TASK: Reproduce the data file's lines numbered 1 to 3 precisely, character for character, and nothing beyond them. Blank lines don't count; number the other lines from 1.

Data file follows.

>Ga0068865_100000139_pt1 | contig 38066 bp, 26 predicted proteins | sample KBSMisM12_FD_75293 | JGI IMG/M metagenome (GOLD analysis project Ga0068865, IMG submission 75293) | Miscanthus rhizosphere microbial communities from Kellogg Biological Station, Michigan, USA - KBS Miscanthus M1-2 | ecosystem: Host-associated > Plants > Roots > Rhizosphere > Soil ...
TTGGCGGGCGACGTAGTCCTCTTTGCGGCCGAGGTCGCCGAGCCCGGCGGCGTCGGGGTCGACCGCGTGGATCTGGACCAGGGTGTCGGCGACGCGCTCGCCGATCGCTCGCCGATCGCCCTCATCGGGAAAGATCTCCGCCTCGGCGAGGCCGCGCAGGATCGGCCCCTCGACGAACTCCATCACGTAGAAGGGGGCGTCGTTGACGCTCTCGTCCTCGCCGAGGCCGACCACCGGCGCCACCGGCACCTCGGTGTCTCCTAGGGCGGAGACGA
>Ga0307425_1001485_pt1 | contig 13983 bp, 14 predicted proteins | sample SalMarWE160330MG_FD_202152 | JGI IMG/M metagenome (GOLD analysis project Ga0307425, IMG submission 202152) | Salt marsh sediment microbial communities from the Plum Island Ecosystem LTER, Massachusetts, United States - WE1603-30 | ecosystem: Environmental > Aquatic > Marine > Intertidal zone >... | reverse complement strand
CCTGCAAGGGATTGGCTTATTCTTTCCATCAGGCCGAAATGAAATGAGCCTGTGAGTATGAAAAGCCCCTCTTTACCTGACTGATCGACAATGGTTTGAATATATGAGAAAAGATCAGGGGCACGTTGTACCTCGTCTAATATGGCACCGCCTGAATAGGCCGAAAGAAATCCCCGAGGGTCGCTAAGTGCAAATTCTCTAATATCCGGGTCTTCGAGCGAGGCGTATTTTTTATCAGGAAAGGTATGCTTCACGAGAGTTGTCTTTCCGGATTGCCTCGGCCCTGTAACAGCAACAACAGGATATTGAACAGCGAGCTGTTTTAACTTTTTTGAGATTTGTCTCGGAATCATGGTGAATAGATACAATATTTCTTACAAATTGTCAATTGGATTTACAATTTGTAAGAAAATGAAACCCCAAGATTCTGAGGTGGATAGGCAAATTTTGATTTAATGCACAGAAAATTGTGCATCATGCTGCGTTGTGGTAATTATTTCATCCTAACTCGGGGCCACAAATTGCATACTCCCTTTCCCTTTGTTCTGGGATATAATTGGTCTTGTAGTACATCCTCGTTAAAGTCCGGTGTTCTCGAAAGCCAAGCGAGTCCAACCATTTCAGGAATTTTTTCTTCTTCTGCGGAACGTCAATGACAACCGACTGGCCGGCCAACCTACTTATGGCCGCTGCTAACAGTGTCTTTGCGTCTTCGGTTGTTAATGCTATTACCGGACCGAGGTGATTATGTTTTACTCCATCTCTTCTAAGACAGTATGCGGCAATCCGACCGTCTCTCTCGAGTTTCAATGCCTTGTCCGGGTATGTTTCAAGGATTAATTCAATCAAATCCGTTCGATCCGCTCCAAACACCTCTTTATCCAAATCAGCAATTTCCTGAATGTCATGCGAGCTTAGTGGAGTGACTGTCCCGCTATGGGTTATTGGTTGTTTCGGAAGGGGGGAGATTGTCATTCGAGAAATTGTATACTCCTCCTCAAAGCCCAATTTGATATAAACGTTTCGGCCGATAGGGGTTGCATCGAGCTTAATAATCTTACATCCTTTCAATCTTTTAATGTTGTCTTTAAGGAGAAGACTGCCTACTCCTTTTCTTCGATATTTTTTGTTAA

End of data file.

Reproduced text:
>Ga0068865_100000139_pt1 | contig 38066 bp, 26 predicted proteins | sample KBSMisM12_FD_75293 | JGI IMG/M metagenome (GOLD analysis project Ga0068865, IMG submission 75293) | Miscanthus rhizosphere microbial communities from Kellogg Biological Station, Michigan, USA - KBS Miscanthus M1-2 | ecosystem: Host-associated > Plants > Roots > Rhizosphere > Soil ...
TTGGCGGGCGACGTAGTCCTCTTTGCGGCCGAGGTCGCCGAGCCCGGCGGCGTCGGGGTCGACCGCGTGGATCTGGACCAGGGTGTCGGCGACGCGCTCGCCGATCGCTCGCCGATCGCCCTCATCGGGAAAGATCTCCGCCTCGGCGAGGCCGCGCAGGATCGGCCCCTCGACGAACTCCATCACGTAGAAGGGGGCGTCGTTGACGCTCTCGTCCTCGCCGAGGCCGACCACCGGCGCCACCGGCACCTCGGTGTCTCCTAGGGCGGAGACGA
>Ga0307425_1001485_pt1 | contig 13983 bp, 14 predicted proteins | sample SalMarWE160330MG_FD_202152 | JGI IMG/M metagenome (GOLD analysis project Ga0307425, IMG submission 202152) | Salt marsh sediment microbial communities from the Plum Island Ecosystem LTER, Massachusetts, United States - WE1603-30 | ecosystem: Environmental > Aquatic > Marine > Intertidal zone >... | reverse complement strand